Josh Shepperd “Gadget” of Sioux Falls, SD and the El Riad Shrine Center listens to instructions from judges as clowns from 14 Midwest regional Shrine centers which includes Iowa, Minnesota, Michigan, Wisconsin, South Dakota and North Dakota compete during the Midwest Shrine Association 2021 clown competition at the Southern Hills Mall common court in Sioux City, Iowa Friday, Aug. 13, 2021. (photo by Jerry L Mennenga©)

Sue Berry wears a tee shirt showing support for her father, Kelly Houts as clowns from 14 Midwest regional Shrine centers that include Iowa, Minnesota, Michigan, Wisconsin, South Dakota and North Dakota compete during the Midwest Shrine Association 2021 clown competition at the Southern Hills Mall common court in Sioux City, Iowa Friday, Aug. 13, 2021. (photo by Jerry L Mennenga©)

Kelly Houts “Whoops” of the Abu Bekr Shrine Center in Sioux City is still competing at 92 years old as he and other clowns from 14 Midwest regional Shrine centers which includes Iowa, Minnesota, Michigan, Wisconsin, South Dakota and North Dakota compete during the Midwest Shrine Association 2021 clown competition at the Southern Hills Mall common court in Sioux City, Iowa Friday, Aug. 13, 2021. (photo by Jerry L Mennenga©)

Randy Johnston, “Clifford” of Eau Claire, WI and the Mehara Shrine Center performs his skit during the Midwest Shrine Association 2021 clown competition at the Southern Hills Mall common court in Sioux City, Iowa Friday, Aug. 13, 2021. Clowns from 14 Midwest regional Shrine centers that include Iowa, Minnesota, Michigan, Wisconsin, South Dakota and North Dakota attended to compete (photo by Jerry L Mennenga©)

Ray Leeman “Micestro” of Deadwood, SD and the Naja Shrine Center listens to instructions from judges as clowns from 14 Midwest regional Shrine centers which includes Iowa, Minnesota, Michigan, Wisconsin, South Dakota and North Dakota compete during the Midwest Shrine Association 2021 clown competition at the Southern Hills Mall common court in Sioux City, Iowa Friday, Aug. 13, 2021. (photo by Jerry L Mennenga©)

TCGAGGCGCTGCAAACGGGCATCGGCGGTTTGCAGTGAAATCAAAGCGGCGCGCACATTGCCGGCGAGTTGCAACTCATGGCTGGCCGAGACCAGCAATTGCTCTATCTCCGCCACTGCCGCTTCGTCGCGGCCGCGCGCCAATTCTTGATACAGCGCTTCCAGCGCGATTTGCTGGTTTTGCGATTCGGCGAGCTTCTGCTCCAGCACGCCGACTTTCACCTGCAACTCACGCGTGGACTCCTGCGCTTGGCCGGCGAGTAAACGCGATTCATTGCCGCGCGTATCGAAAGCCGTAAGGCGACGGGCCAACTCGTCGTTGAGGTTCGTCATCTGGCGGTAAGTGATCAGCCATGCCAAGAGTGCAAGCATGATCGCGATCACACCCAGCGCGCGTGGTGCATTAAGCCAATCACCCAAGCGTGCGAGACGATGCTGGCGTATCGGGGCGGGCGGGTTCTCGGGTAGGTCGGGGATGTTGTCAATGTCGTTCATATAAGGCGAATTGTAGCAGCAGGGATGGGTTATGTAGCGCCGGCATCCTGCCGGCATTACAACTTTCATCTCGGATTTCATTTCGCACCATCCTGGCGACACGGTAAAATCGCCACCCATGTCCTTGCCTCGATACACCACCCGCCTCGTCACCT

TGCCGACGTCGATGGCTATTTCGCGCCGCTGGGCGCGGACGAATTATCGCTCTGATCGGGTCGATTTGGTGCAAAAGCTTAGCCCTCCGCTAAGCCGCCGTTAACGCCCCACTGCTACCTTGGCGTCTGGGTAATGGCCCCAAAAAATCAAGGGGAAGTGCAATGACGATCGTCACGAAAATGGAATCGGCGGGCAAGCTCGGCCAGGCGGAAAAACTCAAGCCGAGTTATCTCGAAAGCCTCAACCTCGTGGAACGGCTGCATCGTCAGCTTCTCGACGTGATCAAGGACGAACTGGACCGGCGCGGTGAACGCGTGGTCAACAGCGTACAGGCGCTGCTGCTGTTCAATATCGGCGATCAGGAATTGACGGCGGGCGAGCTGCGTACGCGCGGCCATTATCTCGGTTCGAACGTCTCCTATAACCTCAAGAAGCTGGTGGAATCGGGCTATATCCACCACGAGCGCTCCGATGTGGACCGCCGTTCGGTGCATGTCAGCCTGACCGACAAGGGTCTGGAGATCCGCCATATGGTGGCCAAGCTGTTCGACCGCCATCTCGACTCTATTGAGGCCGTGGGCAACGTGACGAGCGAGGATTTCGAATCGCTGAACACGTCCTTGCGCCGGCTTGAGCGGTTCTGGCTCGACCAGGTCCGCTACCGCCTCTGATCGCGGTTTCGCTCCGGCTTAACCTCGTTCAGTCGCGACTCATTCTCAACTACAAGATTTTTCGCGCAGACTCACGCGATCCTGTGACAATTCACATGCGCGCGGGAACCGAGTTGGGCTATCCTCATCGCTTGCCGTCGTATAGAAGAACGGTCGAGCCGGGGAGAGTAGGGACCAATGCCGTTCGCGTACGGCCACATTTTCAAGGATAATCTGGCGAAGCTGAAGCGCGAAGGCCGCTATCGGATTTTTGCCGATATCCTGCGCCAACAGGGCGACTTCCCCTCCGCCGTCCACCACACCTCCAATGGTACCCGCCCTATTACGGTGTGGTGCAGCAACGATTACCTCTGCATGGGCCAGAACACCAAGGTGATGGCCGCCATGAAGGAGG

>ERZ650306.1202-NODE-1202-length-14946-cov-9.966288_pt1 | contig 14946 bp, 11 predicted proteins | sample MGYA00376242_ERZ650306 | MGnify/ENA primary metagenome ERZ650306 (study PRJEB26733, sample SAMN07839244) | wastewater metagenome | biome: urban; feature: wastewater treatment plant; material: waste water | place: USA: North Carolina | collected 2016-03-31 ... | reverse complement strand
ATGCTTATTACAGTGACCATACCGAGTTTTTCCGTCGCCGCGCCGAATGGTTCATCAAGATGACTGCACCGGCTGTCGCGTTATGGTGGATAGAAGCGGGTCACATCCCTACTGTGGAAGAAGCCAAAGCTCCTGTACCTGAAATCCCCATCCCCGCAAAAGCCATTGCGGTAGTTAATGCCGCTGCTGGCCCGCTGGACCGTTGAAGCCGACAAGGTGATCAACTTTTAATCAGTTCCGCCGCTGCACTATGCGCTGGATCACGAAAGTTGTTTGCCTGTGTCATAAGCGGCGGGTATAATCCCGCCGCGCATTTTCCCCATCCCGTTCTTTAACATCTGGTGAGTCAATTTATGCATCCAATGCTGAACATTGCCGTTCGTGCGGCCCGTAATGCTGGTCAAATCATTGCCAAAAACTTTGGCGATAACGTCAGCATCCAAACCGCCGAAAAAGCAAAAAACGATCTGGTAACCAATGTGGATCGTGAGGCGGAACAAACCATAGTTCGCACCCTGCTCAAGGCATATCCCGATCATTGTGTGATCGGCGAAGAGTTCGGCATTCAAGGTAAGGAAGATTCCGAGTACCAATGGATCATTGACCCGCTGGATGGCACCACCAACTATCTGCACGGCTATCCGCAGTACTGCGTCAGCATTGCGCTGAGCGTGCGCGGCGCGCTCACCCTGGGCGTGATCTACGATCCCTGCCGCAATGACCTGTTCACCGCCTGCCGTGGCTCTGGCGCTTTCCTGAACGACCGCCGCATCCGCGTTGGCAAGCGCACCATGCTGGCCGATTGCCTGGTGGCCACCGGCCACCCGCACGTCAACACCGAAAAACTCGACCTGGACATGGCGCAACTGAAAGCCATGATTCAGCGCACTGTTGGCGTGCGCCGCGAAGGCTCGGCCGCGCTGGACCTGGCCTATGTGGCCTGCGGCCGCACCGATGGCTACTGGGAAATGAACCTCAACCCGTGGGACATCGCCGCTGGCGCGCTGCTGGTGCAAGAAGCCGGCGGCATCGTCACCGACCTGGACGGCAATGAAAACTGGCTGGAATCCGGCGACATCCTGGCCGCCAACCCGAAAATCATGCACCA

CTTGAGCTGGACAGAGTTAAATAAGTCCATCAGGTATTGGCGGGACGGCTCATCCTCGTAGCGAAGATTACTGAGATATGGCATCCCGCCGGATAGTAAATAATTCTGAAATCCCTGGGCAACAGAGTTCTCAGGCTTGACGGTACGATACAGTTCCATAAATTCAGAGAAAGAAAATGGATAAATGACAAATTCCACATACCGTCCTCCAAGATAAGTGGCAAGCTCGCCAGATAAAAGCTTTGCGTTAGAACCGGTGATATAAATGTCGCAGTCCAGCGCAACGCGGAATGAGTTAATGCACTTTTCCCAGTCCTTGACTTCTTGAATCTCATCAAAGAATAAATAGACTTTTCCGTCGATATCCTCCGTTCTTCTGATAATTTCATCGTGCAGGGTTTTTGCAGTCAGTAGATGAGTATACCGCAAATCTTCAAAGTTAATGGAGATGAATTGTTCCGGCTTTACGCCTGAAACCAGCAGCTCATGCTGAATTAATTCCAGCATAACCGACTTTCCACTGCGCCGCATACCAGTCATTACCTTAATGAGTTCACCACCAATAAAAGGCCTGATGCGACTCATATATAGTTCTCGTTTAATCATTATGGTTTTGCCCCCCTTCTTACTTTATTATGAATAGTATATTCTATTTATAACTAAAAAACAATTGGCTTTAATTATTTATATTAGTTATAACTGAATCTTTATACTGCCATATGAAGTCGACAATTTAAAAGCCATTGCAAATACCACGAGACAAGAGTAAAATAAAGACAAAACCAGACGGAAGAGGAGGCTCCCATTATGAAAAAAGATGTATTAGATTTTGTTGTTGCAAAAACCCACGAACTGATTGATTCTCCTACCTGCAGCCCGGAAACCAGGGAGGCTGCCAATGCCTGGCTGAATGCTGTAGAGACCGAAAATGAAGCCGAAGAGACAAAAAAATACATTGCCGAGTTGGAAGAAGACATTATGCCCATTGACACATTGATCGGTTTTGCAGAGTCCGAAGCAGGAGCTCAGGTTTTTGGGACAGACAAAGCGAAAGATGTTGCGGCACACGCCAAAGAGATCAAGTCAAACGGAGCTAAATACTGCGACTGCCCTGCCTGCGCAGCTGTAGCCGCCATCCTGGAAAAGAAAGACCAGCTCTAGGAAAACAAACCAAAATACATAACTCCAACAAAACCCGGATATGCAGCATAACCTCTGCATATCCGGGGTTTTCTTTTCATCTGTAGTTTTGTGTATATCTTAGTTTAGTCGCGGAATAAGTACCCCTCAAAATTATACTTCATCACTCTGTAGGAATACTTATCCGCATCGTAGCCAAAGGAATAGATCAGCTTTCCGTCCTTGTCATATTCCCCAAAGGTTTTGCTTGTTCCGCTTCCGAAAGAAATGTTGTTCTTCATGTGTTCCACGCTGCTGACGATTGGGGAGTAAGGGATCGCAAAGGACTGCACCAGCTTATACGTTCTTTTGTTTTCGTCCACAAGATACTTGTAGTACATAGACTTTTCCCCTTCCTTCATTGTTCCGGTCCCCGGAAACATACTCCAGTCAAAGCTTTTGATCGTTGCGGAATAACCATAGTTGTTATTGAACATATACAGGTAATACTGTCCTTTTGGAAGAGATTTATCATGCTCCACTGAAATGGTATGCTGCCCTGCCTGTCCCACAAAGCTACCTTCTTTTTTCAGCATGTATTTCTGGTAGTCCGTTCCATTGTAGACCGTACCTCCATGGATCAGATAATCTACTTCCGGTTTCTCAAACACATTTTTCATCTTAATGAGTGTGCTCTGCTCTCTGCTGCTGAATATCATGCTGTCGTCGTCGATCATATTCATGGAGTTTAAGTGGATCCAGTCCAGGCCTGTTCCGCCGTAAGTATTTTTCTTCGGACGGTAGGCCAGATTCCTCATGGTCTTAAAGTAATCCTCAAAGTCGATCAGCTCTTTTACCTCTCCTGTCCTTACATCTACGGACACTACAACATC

Josh Shepperd “Gadget” of Sioux Falls, SD and the El Riad Shrine Center listens to instructions from judges as clowns from 14 Midwest regional Shrine centers which includes Iowa, Minnesota, Michigan, Wisconsin, South Dakota and North Dakota compete during the Midwest Shrine Association 2021 clown competition at the Southern Hills Mall common court in Sioux City, Iowa Friday, Aug. 13, 2021. (photo by Jerry L Mennenga©)

Sisters Mary Backlund, left, Patty Houts and Sue Berry make a face as they register clowns from 14 different Midwest regional Shrine centers which include Iowa, Minnesota, Michigan, Wisconsin, South Dakota and North Dakota to compete during the Midwest Shrine Association 2021 clown competition at the Southern Hills Mall common court in Sioux City, Iowa Friday, Aug. 13, 2021. (photo by Jerry L Mennenga©)

Ray Leeman “Micestro” of Deadwood, SD and the Naja Shrine Center performs his music skit as he and clowns from 14 Midwest regional Shrine centers which includes Iowa, Minnesota, Michigan, Wisconsin, South Dakota and North Dakota compete during the Midwest Shrine Association 2021 clown competition at the Southern Hills Mall common court in Sioux City, Iowa Friday, Aug. 13, 2021. (photo by Jerry L Mennenga©)

A Fireworks Fail in Siouxland, Sac City

21 Aug
An experiment in creating an image with the Olympus camera system in downtown Sac City, Iowa Saturday, July 31, 2021 (photo by Jerry L Mennenga©)

I think I have seen it written that photography, like a lot of mediums, is part science and part art. One has more strict parameters the other more nuance in achieving results. And the author John Steinbeck put it succinctly, “The best laid plans of mice and men oft go awry.”

So it did one evening in Siouxland as I and a friend set out to photograph fireworks in Sac City at the Sac County fair’s last night. The weather was not extremely hot with a light breeze. We arrived early and scouted the fairground where the fireworks would be set off and then found a rise just outside of the downtown area that might provide a nice foreground with the fireworks exploding overhead.

Downtown Sac City, Iowa Saturday, July 31, 2021 (photo by Jerry L Mennenga©)
An attempt in photographing fireworks on the last night of the Sac County fair in Sac City, Iowa Saturday, July 31, 2021 (photo by Jerry L Mennenga©)
An attempt in photographing fireworks on the last night of the Sac County fair in Sac City, Iowa Saturday, July 31, 2021 (photo by Jerry L Mennenga©)